A few perspectives on Tchangari’s case are below.

AFP:

“This man has been collaborating with Boko Haram for some time, and he is actively spreading propaganda and false news in liaison with Boko Haram,” Interior Minister Hassoumi Massaoudou told AFP.

[…]

Tchangari was arrested on Monday and charged with “criminal links to the terrorist group Boko Haram”, he said.

Tchangari’s organisation Alternative Espace Citoyen has been critical of the humanitarian crisis in southeastern Niger, where the army is fighting Boko Haram.

In early May, his group published a report that criticised the Niger authorities after the evacuation of some 25,000 Lake Chad residents over fears of new Islamist attacks, following a deadly assault in late April.

Amnesty:

Niger must immediately release a human rights defender arrested after he criticised the indictment of six village leaders for “failure to cooperate” with the authorities in the fight against Boko Haram, Amnesty International said today.

[…]

The fight against Boko Haram and national security requirements must not be an excuse for arrests, which lack a solid legal basis and do not respect human rights. Arbitrary arrests and detention without charge should not be the weapons used to silence those who peacefully exercise their right to freedom of expression.

Here are a few more resources:

  • Tchangari’s Twitter account. His most recent tweets, dating May 8, are photographs of people displaced from Lake Chad islands by order of Nigerien authorities.
  • The website of Alternative Espaces Citoyens, an NGO where Tchangari is Secretary General.
  • A statement (French) from African and European human rights organizations, calling on Nigerien authorities to free Tchangari.
  • RFI (French) quotes some civil society members in Niger, including a member of Alternative Espaces Citoyens and Amnesty’s Nigerien researcher.
  • The RFI story above says that Nigerien authorities were offended by an interview Tchangari gave to RFI’s Hausa service. The Hausa service has covered the displacement from Lake Chad, but I haven’t been able to find the interview.

Belated Update 6/3: Tchangari was released (French) on May 27 after being held since May 18. Jeune Afrique (French) has some interesting commentary on the episode, including the judge’s comment that Tchangari’s publications had “demoralized the army,” and also the news that other civil society activists have been detained in recent months.

Niger: President Issoufou’s Trip to Saudi Arabia

Nigerien President Mahamadou Issoufou and a delegation of cabinet ministers and other senior government officials traveled to Saudi Arabia from approximately May 10-12. The visit is not unusual, but in light of Senegal’s recent decision to send troops to support Saudi Arabia in its military venture in Yemen, there has been more attention to Saudi-Sahelian relations. So it is interesting to look at the content of Issoufou’s trip, which centered on themes of Saudi investment in Niger and Islamic solidarity between the two countries.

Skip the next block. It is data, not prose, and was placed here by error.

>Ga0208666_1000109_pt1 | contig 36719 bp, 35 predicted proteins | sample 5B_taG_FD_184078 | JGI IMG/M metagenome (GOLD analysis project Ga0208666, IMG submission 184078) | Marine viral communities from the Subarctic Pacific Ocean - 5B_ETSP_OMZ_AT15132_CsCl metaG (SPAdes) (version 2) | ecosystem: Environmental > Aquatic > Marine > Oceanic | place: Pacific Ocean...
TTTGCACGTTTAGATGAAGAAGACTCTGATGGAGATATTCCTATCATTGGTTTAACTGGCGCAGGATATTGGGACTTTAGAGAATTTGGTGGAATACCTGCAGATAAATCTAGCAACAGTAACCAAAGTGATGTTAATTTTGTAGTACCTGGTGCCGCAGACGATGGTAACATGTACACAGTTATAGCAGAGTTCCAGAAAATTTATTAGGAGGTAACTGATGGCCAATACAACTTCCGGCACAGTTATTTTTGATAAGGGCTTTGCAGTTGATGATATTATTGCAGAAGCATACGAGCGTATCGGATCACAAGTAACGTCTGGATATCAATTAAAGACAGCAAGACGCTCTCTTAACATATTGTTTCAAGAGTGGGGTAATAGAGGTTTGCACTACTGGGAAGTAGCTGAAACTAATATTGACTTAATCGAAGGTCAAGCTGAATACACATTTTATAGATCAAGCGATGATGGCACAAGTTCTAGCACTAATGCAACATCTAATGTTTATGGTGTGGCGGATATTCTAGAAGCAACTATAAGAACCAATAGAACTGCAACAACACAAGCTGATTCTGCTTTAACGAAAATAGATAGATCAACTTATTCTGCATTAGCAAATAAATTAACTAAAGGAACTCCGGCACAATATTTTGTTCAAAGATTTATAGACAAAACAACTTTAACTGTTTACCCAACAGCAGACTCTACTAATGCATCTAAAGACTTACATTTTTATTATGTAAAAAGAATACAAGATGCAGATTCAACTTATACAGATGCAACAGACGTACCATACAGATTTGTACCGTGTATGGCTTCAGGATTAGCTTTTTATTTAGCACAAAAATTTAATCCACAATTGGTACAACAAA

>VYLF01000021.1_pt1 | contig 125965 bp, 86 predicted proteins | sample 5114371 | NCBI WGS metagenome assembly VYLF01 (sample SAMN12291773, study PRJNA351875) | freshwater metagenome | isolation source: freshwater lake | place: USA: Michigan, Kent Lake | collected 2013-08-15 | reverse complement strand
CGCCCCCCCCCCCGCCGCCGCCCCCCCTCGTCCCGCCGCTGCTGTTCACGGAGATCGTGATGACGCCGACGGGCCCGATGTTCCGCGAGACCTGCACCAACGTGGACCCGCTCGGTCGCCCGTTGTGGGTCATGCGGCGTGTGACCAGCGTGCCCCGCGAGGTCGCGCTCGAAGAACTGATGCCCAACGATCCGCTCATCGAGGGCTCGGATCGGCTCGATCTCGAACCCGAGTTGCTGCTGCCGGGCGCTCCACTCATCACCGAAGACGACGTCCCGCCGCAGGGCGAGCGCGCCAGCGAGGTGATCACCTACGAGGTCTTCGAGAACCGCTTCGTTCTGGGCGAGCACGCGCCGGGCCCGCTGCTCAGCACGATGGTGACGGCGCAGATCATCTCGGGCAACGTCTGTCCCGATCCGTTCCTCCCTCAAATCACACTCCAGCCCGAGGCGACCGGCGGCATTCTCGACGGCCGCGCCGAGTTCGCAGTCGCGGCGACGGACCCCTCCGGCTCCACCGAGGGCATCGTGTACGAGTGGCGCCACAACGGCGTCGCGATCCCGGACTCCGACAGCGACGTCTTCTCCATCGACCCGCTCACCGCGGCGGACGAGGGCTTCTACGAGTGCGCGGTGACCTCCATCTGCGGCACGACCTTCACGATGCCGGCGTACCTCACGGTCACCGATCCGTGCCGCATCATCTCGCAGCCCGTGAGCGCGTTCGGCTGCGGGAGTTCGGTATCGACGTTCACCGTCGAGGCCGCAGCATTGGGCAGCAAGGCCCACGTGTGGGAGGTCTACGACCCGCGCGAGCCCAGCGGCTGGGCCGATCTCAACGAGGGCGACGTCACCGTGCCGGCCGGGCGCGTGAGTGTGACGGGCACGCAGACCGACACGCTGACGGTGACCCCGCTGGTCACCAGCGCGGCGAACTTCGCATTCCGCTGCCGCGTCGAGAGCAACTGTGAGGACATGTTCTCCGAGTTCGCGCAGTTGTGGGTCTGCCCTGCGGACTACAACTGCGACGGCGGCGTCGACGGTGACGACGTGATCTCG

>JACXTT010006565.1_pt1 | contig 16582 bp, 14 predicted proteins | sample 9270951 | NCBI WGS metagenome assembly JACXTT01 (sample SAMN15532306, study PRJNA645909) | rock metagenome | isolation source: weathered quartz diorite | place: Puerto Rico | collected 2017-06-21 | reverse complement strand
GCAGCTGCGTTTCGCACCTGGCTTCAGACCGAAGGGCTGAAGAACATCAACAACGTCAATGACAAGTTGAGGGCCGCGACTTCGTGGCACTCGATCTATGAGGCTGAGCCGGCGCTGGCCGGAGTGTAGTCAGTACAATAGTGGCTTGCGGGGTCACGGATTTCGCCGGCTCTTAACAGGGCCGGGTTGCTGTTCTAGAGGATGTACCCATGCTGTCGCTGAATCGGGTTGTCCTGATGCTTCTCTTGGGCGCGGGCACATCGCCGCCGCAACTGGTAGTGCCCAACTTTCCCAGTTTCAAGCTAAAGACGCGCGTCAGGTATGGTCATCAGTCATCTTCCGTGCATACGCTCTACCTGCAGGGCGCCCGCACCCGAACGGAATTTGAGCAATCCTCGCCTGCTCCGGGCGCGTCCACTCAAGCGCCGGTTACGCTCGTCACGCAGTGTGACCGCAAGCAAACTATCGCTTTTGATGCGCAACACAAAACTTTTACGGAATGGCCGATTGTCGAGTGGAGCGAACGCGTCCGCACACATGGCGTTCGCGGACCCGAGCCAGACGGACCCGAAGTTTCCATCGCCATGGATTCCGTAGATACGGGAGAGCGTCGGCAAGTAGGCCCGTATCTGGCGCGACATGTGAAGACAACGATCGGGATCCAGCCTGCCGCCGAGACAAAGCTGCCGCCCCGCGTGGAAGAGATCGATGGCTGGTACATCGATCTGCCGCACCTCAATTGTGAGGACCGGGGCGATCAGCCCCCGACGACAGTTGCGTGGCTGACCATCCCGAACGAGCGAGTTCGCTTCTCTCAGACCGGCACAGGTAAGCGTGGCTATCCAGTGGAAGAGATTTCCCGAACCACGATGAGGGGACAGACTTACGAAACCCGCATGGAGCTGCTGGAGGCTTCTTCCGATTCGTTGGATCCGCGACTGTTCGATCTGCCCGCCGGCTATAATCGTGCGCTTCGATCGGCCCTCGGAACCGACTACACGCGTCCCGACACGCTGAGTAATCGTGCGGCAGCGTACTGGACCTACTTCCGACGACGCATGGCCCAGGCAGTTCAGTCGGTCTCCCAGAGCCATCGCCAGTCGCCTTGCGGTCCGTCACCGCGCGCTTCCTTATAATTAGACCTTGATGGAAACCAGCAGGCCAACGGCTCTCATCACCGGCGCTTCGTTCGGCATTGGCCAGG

Upon his arrival in Riyadh (French), Issoufou met King Salman. This was Issoufou’s first visit since King Salman took the throne in January, so Issoufou gave both condolences on the death of King Abdullah and congratulations on King Salman’s coronation. In addition to meeting the Foreign Affairs and Education Ministers, Issoufou met (French) Finance Minister Ibrahim bin Abdulaziz bin Abdullah Al-Assaf as well as Hajj Minister Bandar al-Hajjar. With al-Assaf, Issoufou discussed the Saudi Fund for Development and its projects in Niger.

(Unfortunately the Fund’s website does not have a country page for Niger, but the Saudi embassy in Niger provides a few details here, writing that the Fund works in “health, education and the construction of dams, as the fund is now building seven health centers in seven regions in Niger and the [sic] of 150 primary schools project. You can also read about a dam project in Mali here [Arabic].)

Issoufou’s other meetings concentrated on spurring greater Saudi investment in Nigerien businesses and development.

After his stop in Riyadh, Issoufou visited (French) the Prophet’s Mosque in Medina and made ‘umra (lesser pilgrimage) in Mecca. He then met the Secretary General of the Organization of Islamic Cooperation in Jeddah. (Niger was a founding member of the OIC and hosts the Organization’s Islamic university for Francophone Africa, located in Say near Niamey.) Issoufou also sat down with the vice president of the Islamic Development Bank, and the Bank and the Government of Niger signed a financing agreement for a road between Tébaram and Tahoua. See the Bank’s announcement here.

It’s a busy travel season for Issoufou – this week he is in Ghana for a summit of the Economic Community of West African States.

Recent and Upcoming Workers’ Strikes in the Sahel

Sahelian countries are typically in the international news for elections or insecurity, but it’s interesting to follow labor issues there as well. Public employees’ syndicates in particular can be strong enough to mount newsworthy strikes. Here are a few recent and upcoming workers’ strikes:

  • Senegal, May 19-20: The Sole Syndicate of Health and Social Action Workers plans to strike. Points of contention include alleged government plans to remove certain allowances that health workers receive – see some background here (French).
  • Mali, April 21-23: Transport workers in Gao, who work on the Gao-Bamako route, struck over safety conditions.
  • Niger, April 8-10: Mine workers at two Areva uranium mines struck over non-payment of part of their bonuses.
  • Burkina Faso, April 8: The Coalition against the High Cost of Living called for a general strike, but it was only partly followed in the capital and elsewhere. The Coalition has a complex set of demands for the government, including demands for investigations into the deaths of former military ruler Thomas Sankara and murdered journalist Norbert Zongo.
  • Chad, early April: Schoolteachers struck over the government’s delayed payments of salaries.
  • Burkina Faso, March 31-April 1: The National Union of Truck Drivers of Burkina struck to demand the implementation of a 2011 convention containing provisions on salaries, allowances, and other matters.